Girl, Serpent, Thorn

Girl, Serpent, Thorn photo
Author: Melissa Bashardoust
Publisher: Hodder & Stoughton
Genre: YA Fantasy
Release date: July 7th, 2020
Pages: 336
Goodreads page: here
TW: blood, body horror, bullying, captivity, death (including parental), homophobia, torture (off-page), violence
My rating: 3.75/5 ⭐


A captivating and utterly original fairy tale about a girl cursed to be poisonous to the touch, and who discovers what power might lie in such a curse...

There was and there was not, as all stories begin, a princess cursed to be poisonous to the touch. But for Soraya, who has lived her life hidden away, apart from her family, safe only in her gardens, it’s not just a story.

As the day of her twin brother’s wedding approaches, Soraya must decide if she’s willing to step outside of the shadows for the first time. Below in the dungeon is a demon who holds knowledge that she craves, the answer to her freedom. And above is a young man who isn’t afraid of her, whose eyes linger not with fear, but with an understanding of who she is beneath the poison.

Soraya thought she knew her place in the world, but when her choices lead to consequences she never imagined, she begins to question who she is and who she is becoming...human or demon. Princess or monster.

My thoughts

While the premise of a cursed princess poisonous to the touch sounded absolutely amazing, I ended up having mixed feelings towards this book.

So, first of all, the plot was fast paced. The first half of the book was interesting and intriguing, and I couldn’t stop reading it. While it wasn’t perfect for me as I had trouble to connect with one of the relationships, the plot was really good, and I couldn’t wait to read what would happen next. Unfortunately, towards the middle of the book, the plot went in a direction I wasn’t expecting AT ALL, and I started losing interest in the story or the characters.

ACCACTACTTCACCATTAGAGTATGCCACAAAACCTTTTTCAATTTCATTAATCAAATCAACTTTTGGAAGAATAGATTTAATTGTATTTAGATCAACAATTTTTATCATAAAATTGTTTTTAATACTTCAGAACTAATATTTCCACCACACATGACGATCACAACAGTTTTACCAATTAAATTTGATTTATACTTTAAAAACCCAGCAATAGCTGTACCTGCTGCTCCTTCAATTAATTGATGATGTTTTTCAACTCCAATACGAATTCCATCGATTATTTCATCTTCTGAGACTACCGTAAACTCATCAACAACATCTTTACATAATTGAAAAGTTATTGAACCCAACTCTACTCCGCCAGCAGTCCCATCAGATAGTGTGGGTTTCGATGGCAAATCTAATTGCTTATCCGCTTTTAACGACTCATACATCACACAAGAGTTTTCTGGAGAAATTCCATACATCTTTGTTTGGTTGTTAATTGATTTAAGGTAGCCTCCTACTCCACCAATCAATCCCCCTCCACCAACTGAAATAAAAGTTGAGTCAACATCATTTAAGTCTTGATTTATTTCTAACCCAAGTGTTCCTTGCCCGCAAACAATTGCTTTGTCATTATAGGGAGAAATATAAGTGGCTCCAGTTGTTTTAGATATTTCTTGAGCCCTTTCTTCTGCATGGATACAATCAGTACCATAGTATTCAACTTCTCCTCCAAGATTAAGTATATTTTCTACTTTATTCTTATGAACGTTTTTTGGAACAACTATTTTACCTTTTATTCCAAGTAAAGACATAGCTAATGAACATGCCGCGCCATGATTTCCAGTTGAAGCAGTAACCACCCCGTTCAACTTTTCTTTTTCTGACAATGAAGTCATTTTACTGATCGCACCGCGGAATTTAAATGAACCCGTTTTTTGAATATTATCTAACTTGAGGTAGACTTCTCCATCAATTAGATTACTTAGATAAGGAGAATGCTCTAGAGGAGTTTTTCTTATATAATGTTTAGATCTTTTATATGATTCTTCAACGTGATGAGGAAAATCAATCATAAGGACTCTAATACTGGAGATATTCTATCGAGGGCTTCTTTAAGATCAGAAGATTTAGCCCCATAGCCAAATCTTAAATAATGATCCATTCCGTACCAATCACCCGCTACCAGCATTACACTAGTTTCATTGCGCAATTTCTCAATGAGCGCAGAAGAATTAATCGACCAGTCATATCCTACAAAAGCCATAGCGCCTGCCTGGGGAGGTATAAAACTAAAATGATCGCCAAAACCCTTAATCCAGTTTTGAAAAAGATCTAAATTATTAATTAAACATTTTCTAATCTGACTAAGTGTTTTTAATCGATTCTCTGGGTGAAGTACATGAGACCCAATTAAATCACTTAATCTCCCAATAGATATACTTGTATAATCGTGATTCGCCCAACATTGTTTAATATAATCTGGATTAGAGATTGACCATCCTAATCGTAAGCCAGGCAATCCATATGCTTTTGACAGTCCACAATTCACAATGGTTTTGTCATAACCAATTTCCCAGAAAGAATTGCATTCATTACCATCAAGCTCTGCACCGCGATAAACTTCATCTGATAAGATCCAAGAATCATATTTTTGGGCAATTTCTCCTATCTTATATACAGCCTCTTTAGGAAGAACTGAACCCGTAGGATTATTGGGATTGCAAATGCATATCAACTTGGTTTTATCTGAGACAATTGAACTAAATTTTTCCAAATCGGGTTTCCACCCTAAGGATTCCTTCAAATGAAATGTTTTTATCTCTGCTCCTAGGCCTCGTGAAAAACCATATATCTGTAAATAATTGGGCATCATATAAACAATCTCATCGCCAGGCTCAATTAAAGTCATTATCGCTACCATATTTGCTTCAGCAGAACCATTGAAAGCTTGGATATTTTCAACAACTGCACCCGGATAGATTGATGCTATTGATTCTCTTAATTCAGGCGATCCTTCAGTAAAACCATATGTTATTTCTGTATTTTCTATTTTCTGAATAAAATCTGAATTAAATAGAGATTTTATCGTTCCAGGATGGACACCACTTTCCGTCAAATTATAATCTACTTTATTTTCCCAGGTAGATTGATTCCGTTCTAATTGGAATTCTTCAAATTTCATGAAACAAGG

The worldbuilding was good, and I liked the Persian empire setting. I just love learning new words about different cultures, and at the beginning of the book, I had to look up a few words such as ‘shah’, meaning the king, or ‘spahbed‘ for army chief or military commander and it was just fascinating. The writing was also good, it was flowing smoothly and made the story enjoyable to read.

“It isn't the poison that makes you deadly.”
The characters were the best part of this book for me. I absolutely connected to the main character, Soraya, from chapter 1. From the beginning of the story, I really enjoyed her character and I felt very emotional by her loneliness and sadness caused by her family. She was cursed by a div, monsters created by the great evil of this world, the Destroyer, before she was even born because of her mother’s actions, and was set aside by her family because of that curse. It was heartbreaking to read, and from the start I just wanted the best for her. Her family was really not lovable and honestly, I was rooting for Soraya since the beginning. I really enjoyed her character development in this book, going from a lonely teenager trying her best for her family without ever complaining, to a more independent woman with self-confidence.

I also enjoyed Parvaneh’s character, a div, captured by Soraya’s family, but I had also some problems with other characters, such as Azan. I can’t really say more without spoilers so I will stop here for the characters, but I will say that I really enjoyed some of the relationships in this book. Also this book has bisexual representation, so this is a big plus!

The plot got better towards the end and I just loved the ending! It was very satisfying and ended the story perfectly.

Overall, despite some flaws, this book was enjoyable to read and I would totally recommend it!

Thank you to the publisher and Netgalley for providing me an e-ARC of this book.
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Welcome on my bookish blog! My name is Sarah, and I'm a 29 yo French reader from Paris. 🌙

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